Ideally your eggs should be at room temperature. You do this by taking your eggs out of the fridge a few hours before you are going to bake. Even I skip this most of the time. Eggs at room temperature expand wider when baked, adding to a lighter end product. I always ask you to separate the egg whites from the egg yolks. I have you add the egg yolks to the creamed mixture. This is because the egg yolks are fat and when the fat is added to the creamed mixture the fat envelopes the mixture. It is best to add one egg yolk at a time but I skip this most of the time too. Then the recipe will usually ask you to add vanilla extract, baking soda, salt etc.
Whip the Egg Whites and Stabilize Them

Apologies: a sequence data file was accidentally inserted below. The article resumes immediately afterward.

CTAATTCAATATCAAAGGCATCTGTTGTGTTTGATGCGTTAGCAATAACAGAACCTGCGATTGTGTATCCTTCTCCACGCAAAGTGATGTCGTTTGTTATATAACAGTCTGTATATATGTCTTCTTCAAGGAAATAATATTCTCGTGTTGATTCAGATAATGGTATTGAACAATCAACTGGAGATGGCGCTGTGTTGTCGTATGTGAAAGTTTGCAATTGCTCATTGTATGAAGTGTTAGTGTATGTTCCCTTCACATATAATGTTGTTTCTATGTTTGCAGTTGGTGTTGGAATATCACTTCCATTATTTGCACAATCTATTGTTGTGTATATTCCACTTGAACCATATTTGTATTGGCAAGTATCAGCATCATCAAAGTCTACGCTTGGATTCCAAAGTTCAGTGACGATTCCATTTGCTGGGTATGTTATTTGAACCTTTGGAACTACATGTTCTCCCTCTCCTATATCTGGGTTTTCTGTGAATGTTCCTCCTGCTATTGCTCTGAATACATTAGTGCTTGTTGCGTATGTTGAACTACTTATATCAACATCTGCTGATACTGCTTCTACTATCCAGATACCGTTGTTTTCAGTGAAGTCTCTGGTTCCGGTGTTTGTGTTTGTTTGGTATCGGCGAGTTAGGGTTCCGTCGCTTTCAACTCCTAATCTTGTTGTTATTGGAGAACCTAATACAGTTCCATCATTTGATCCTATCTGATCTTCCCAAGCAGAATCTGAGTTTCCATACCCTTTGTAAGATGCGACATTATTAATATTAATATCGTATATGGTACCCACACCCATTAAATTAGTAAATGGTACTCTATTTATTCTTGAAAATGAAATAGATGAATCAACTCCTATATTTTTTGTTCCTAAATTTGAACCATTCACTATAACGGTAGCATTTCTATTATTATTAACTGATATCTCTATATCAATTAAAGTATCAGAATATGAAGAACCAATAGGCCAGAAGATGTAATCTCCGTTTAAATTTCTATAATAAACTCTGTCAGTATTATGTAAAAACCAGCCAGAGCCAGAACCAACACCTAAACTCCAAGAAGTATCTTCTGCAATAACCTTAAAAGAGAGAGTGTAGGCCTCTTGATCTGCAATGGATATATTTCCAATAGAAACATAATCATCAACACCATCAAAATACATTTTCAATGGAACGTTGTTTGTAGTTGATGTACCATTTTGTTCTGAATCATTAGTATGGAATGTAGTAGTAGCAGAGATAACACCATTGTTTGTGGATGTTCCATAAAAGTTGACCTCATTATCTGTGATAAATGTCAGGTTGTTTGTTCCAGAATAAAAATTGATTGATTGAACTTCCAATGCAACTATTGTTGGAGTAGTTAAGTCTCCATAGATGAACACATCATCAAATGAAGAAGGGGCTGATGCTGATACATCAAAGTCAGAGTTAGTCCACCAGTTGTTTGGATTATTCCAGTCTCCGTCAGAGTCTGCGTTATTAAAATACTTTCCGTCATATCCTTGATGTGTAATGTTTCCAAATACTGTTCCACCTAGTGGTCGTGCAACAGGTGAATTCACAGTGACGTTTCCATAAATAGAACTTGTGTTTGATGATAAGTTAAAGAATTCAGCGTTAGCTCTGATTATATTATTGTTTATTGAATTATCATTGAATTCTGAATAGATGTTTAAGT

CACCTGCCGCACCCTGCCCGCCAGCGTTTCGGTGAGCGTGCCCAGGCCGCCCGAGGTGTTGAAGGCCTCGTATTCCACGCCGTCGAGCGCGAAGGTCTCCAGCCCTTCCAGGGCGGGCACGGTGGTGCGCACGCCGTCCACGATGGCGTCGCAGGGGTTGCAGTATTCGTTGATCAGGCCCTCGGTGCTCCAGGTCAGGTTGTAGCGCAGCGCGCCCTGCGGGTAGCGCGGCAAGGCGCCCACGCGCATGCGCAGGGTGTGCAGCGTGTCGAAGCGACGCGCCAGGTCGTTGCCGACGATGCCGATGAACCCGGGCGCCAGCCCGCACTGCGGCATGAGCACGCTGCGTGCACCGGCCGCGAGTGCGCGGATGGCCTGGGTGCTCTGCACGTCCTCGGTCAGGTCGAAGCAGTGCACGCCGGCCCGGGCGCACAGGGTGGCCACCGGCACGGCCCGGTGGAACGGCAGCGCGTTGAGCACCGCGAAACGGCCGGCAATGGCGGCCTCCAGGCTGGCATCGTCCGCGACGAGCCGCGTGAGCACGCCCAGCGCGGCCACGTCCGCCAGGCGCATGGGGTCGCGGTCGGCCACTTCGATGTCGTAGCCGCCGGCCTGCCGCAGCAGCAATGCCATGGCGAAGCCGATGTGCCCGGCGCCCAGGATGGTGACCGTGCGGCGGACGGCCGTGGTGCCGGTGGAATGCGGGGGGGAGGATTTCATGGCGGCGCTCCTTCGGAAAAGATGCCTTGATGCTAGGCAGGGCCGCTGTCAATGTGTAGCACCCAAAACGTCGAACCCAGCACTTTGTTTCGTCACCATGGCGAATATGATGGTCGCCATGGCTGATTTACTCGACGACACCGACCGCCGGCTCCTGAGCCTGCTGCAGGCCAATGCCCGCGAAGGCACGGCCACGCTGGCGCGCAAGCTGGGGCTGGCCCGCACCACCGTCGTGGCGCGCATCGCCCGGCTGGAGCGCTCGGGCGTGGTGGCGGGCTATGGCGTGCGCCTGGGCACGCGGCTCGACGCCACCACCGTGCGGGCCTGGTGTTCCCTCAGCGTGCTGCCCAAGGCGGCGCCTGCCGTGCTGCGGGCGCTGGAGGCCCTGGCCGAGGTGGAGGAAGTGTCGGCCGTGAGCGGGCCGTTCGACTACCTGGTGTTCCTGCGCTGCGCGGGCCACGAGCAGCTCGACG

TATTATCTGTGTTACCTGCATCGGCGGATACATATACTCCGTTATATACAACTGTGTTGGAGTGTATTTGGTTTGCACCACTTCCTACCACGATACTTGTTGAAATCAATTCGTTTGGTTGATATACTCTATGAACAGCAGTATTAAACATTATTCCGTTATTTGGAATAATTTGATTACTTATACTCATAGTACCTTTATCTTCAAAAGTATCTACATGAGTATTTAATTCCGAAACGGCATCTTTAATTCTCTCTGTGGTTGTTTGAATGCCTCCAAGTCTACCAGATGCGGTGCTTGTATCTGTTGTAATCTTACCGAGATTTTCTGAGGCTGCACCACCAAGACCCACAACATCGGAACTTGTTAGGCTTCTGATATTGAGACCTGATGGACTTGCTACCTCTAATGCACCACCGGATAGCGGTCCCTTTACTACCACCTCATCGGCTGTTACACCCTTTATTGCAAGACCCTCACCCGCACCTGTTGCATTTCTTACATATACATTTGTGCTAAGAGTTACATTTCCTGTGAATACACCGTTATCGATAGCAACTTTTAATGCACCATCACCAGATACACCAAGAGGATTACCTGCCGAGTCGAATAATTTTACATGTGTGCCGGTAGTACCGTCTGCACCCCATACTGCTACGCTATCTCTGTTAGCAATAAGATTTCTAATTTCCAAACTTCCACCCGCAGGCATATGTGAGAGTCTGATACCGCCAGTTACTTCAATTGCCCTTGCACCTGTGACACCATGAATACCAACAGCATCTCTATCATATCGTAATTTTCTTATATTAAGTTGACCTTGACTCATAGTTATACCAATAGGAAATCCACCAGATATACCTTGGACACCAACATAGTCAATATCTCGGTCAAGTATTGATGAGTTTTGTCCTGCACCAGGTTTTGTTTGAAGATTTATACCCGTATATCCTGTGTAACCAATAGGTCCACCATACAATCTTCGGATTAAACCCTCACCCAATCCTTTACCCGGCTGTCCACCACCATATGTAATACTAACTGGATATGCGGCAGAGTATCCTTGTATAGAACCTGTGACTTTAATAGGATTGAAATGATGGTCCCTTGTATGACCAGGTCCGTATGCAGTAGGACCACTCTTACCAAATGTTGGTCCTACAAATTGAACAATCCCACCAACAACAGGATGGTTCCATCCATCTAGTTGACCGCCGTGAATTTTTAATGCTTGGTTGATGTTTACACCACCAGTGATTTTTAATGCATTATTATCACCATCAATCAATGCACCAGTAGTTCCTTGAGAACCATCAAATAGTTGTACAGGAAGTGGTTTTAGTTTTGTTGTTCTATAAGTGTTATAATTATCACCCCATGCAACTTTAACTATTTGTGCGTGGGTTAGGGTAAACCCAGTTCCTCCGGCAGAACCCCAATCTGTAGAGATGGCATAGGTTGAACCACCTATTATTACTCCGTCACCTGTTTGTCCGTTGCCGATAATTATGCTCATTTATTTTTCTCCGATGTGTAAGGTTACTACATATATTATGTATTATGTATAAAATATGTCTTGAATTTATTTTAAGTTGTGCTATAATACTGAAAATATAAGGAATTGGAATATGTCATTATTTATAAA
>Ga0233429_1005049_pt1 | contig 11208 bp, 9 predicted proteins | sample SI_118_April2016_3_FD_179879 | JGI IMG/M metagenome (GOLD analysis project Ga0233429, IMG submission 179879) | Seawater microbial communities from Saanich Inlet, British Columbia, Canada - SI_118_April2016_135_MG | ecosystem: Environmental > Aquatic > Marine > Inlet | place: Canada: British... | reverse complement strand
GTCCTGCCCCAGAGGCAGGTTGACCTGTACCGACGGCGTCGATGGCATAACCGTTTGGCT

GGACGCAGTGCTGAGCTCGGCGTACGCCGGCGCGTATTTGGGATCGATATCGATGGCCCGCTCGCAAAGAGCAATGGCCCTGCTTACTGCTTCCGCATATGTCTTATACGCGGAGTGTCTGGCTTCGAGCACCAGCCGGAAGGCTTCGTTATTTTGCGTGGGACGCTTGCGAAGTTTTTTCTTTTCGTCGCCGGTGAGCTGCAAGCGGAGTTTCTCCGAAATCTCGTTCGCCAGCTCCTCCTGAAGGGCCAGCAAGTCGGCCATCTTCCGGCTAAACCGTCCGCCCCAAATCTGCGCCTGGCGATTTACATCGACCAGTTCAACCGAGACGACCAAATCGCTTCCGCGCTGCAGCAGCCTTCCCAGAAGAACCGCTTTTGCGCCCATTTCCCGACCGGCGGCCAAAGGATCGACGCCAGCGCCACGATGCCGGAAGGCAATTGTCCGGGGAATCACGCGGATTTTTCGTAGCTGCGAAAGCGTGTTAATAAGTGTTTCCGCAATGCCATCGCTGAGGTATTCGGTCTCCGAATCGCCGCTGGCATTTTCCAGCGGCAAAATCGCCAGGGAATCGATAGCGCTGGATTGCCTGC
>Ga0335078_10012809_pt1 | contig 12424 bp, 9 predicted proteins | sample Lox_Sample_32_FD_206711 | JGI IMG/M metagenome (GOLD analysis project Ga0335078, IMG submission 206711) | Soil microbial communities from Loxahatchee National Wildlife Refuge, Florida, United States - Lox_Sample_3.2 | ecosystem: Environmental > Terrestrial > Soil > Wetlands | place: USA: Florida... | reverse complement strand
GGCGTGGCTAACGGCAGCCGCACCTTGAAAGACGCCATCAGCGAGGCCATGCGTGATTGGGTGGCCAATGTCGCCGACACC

Not only do I suggest you to whip the egg whites to stiff peaks using a mixing machine (like this one) but I also believe you should use cream of tartar to stabilize those egg whites. By whipping the egg whites you have once again added more air to the batter. You are going to keep as much of that air as you can by stabilizing it with cream of tartar. If cream of tartar sounds weird to you, you’ve actually been using it a long time. Cream of tartar is part of baking powder. I ask you to use cream of tartar + baking soda as a homemade version of baking powder. Baking powder is made with cream of tartar + baking soda + cornstarch to keep the other two ingredients dry so they do not react. Cream of tartar also neutralizes the taste of baking soda. Have you ever baked paleo goods that only call for baking soda and then tasted them and said to yourself all you can taste is baking soda? That’s usually because they didn’t use an acid to neutralize the taste of baking soda in the recipe. In my recipe I use cream of tartar. In GAPS focused recipes where cream of tartar is not allowed you would use lemon juice in a 1:1 ratio. Warning, I have tried lemon juice as a replacement in a few of my recipes and it works fine but I have always noticed a slight baking soda aftertaste.